ABR cracks down on exam recalls
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In the wake of a Jan. 13 CNN exclusive detailing widespread sharing of exams questions, known as “recalls,” the American Board of Radiology (ABR) has issued a pair of statements regarding the security of its qualifying exam and emphasized a new case-based test format that will debut in 2013.

The CNN investigation reported endemic use of “recalls,” in which residents memorize questions on the qualifying exam and write them down after the test to share with others. Because one-half of each year’s questions are taken from prior exams, residents may view the use of “recalls” as a study aid. According to CNN, the practice has been encouraged by some training programs, including San Antonio Uniformed Services Health Education Consortium.

ABR plans to replace the previous qualifying exam with computer-based core and certifying exams beginning in October 2013. “Almost every question on our new computer-based core and certifying examinations will be case-based and image-rich, and therefore very clinically relevant material that a well-prepared young radiologist should know,” ABR wrote. In addition, this format does not lend itself to memorization.

The exam will test knowledge and comprehension of anatomy, pathophysiology, all aspects of diagnostic radiology and physics concepts important for diagnostic radiology. Trainees must pass all 18 categories: breast, cardiac, gastrointestinal, interventional, musculoskeletal, neuroradiology, nuclear, pediatric, reproductive/endocrinology, thoracic, urinary, vascular, computed tomography, magnetic resonance, radi­ography/fluoroscopy, ultrasound, physics and safety.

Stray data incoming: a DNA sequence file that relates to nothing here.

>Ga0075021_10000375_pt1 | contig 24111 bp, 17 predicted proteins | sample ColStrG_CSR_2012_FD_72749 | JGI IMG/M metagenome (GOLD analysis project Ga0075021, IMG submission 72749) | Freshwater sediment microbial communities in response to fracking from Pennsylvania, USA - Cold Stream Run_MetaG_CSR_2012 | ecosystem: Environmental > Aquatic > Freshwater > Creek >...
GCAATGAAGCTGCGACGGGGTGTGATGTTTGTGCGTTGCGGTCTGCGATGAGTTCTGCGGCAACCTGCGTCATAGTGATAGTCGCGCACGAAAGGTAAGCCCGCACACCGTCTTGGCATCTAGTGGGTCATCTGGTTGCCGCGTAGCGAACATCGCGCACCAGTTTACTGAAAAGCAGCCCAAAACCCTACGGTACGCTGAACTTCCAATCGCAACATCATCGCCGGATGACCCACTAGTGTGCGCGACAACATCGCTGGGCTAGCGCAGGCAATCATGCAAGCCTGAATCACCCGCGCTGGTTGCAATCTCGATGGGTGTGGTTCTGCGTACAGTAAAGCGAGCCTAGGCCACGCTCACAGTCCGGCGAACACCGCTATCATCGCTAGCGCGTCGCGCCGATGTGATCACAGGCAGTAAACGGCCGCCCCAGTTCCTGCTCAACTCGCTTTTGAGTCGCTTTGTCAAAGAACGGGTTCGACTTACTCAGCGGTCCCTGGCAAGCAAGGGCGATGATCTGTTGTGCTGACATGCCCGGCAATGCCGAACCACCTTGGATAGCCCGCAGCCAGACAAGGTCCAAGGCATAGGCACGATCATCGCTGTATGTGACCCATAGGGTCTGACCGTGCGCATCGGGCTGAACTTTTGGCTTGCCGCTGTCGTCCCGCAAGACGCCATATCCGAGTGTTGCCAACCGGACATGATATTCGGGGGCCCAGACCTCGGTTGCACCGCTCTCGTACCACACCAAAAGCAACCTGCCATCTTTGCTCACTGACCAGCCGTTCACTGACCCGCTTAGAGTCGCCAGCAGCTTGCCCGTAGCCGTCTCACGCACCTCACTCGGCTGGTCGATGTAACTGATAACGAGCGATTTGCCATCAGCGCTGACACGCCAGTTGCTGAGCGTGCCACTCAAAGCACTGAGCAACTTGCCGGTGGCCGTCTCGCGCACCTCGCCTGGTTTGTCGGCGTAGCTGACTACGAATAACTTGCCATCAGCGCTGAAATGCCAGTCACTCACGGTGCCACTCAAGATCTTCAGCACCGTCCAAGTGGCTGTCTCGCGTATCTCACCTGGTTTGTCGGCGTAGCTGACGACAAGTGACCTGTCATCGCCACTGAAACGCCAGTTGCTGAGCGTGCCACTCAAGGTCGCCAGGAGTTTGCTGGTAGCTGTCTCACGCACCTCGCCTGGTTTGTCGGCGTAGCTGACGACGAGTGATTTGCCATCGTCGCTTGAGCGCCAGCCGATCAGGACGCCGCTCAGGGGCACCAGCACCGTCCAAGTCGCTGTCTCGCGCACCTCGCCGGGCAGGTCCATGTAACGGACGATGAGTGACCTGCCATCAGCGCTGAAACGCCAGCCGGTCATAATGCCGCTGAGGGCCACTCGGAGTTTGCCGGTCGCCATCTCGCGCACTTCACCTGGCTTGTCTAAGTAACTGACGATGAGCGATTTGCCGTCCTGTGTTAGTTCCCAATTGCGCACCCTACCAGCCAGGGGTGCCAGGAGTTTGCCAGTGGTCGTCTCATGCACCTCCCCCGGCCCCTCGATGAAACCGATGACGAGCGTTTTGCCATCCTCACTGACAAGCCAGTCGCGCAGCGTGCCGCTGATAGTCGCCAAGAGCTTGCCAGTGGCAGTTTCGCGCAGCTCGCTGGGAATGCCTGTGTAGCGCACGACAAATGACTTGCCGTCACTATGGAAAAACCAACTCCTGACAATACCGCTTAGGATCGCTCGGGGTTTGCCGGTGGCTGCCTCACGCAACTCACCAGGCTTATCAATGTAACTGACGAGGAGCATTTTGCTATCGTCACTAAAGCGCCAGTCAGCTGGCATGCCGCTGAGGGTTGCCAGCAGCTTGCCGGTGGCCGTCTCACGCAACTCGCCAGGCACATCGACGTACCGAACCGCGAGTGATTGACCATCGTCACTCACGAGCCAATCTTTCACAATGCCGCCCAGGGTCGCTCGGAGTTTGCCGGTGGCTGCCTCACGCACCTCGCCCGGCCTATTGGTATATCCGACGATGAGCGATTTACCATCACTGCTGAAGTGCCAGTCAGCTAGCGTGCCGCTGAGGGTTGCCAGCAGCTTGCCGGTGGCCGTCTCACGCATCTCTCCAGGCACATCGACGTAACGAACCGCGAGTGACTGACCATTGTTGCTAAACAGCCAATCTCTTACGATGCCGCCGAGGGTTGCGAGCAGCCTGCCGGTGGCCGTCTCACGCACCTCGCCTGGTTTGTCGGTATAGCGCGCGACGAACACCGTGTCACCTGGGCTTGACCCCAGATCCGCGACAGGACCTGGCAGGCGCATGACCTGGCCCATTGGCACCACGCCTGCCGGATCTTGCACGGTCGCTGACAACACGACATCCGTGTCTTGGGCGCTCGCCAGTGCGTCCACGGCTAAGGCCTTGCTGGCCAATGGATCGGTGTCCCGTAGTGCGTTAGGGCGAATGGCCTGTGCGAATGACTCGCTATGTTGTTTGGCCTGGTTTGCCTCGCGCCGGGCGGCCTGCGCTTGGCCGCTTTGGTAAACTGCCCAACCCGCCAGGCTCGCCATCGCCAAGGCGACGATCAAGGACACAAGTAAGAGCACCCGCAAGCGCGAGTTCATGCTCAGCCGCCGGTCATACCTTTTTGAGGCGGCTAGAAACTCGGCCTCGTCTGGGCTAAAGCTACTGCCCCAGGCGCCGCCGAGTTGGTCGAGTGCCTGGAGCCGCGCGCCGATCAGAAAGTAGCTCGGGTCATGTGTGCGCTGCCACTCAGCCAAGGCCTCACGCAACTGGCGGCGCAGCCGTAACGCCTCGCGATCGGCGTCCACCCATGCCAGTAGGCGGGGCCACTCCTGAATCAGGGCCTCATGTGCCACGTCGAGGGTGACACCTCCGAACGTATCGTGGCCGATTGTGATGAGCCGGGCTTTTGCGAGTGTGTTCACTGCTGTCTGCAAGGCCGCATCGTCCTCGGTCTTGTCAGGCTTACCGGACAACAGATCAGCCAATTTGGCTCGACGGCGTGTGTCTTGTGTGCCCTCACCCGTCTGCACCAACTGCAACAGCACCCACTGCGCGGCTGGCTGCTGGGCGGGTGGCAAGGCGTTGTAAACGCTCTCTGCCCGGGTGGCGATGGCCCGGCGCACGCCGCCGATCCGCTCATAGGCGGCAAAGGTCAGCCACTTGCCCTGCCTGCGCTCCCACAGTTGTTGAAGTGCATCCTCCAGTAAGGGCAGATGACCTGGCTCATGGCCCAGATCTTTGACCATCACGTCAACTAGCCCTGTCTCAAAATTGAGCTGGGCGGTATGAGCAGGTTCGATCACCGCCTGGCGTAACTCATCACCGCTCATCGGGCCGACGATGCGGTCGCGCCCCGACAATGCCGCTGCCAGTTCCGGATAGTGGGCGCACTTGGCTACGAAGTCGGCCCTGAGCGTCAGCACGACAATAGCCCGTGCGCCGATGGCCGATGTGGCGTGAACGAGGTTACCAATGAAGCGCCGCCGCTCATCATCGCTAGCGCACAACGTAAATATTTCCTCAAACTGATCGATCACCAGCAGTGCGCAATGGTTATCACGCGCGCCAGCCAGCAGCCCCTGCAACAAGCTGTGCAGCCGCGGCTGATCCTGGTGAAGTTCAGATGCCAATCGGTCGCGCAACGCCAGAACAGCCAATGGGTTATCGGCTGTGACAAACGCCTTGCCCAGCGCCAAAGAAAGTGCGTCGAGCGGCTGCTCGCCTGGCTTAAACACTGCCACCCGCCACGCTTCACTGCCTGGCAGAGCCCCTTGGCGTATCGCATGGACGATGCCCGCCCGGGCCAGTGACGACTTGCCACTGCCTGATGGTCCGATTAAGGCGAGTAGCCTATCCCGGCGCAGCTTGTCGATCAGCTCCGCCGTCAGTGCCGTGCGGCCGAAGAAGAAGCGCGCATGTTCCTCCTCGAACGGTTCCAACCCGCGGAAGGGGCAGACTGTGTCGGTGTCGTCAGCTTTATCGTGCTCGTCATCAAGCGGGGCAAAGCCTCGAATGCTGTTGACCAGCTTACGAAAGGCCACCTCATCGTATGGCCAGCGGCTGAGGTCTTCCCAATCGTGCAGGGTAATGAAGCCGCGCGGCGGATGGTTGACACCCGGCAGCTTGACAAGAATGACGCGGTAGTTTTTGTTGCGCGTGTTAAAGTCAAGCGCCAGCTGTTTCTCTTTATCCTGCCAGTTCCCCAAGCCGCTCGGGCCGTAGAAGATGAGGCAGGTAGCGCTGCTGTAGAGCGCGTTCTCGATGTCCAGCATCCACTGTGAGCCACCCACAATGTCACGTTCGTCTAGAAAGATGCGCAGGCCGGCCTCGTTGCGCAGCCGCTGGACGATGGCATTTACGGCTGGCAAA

One step to prepare for the transition is an exam security culture change implemented in March 2011. Residents are required to sign a document detailing their understanding of ABR’s Exam Security Policy, which prohibits giving or receiving confidential exam information before, during or after the exam and possessing study materials during the exam.

The crackdown extends to training programs as well. ABR has requested that the Accreditation Council for Graduate Medical Education consider programmatic recall-sharing “as evidence of deficiency in teaching program professionalism,” which is a required core competency.

Other steps to address the issue include attacking the root cause, ABR wrote. The organization is developing and providing study guides and preparation aids. A study guide is available on the ABR website, and it will release a practice version of the updated exam by the end of 2012. Residents scheduled to take the first core and certifying exam will take a pilot exam in spring of 2013 and be provided detailed feedback. “In the past, the absence of these kinds of tools and opportunities may have played a contributing role in the use of recalls by radiology trainees,” ABR wrote.

To read the ABR Exam Security Policy, click here. To view the study guide, click here.